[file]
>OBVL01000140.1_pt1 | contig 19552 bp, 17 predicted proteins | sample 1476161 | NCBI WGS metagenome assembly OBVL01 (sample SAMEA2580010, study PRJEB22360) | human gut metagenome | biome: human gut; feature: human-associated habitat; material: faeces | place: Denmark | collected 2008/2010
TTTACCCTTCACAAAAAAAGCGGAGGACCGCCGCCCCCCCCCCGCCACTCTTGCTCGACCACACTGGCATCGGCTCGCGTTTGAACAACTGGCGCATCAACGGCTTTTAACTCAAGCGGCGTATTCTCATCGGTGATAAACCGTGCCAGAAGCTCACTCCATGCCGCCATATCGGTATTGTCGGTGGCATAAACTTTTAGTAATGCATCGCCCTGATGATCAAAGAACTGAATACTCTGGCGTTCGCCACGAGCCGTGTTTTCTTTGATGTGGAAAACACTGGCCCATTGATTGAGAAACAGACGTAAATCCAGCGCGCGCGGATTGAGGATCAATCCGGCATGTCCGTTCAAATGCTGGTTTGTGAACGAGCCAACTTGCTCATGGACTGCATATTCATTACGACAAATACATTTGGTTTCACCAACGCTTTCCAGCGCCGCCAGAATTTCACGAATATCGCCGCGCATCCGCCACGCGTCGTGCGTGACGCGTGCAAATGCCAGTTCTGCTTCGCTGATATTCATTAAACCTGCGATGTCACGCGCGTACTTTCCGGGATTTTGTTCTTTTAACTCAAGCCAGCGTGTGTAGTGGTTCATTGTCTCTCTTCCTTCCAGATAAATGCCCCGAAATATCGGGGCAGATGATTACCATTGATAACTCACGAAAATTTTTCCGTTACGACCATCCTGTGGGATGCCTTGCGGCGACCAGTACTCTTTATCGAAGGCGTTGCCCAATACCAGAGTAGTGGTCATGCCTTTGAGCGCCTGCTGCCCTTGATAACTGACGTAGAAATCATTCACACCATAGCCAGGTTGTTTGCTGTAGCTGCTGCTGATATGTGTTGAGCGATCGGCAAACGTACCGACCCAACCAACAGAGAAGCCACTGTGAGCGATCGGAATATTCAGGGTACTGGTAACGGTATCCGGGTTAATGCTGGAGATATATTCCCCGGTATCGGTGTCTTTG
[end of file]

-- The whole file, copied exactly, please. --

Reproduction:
>OBVL01000140.1_pt1 | contig 19552 bp, 17 predicted proteins | sample 1476161 | NCBI WGS metagenome assembly OBVL01 (sample SAMEA2580010, study PRJEB22360) | human gut metagenome | biome: human gut; feature: human-associated habitat; material: faeces | place: Denmark | collected 2008/2010
TTTACCCTTCACAAAAAAAGCGGAGGACCGCCGCCCCCCCCCCGCCACTCTTGCTCGACCACACTGGCATCGGCTCGCGTTTGAACAACTGGCGCATCAACGGCTTTTAACTCAAGCGGCGTATTCTCATCGGTGATAAACCGTGCCAGAAGCTCACTCCATGCCGCCATATCGGTATTGTCGGTGGCATAAACTTTTAGTAATGCATCGCCCTGATGATCAAAGAACTGAATACTCTGGCGTTCGCCACGAGCCGTGTTTTCTTTGATGTGGAAAACACTGGCCCATTGATTGAGAAACAGACGTAAATCCAGCGCGCGCGGATTGAGGATCAATCCGGCATGTCCGTTCAAATGCTGGTTTGTGAACGAGCCAACTTGCTCATGGACTGCATATTCATTACGACAAATACATTTGGTTTCACCAACGCTTTCCAGCGCCGCCAGAATTTCACGAATATCGCCGCGCATCCGCCACGCGTCGTGCGTGACGCGTGCAAATGCCAGTTCTGCTTCGCTGATATTCATTAAACCTGCGATGTCACGCGCGTACTTTCCGGGATTTTGTTCTTTTAACTCAAGCCAGCGTGTGTAGTGGTTCATTGTCTCTCTTCCTTCCAGATAAATGCCCCGAAATATCGGGGCAGATGATTACCATTGATAACTCACGAAAATTTTTCCGTTACGACCATCCTGTGGGATGCCTTGCGGCGACCAGTACTCTTTATCGAAGGCGTTGCCCAATACCAGAGTAGTGGTCATGCCTTTGAGCGCCTGCTGCCCTTGATAACTGACGTAGAAATCATTCACACCATAGCCAGGTTGTTTGCTGTAGCTGCTGCTGATATGTGTTGAGCGATCGGCAAACGTACCGACCCAACCAACAGAGAAGCCACTGTGAGCGATCGGAATATTCAGGGTACTGGTAACGGTATCCGGGTTAATGCTGGAGATATATTCCCCGGTATCGGTGTCTTTG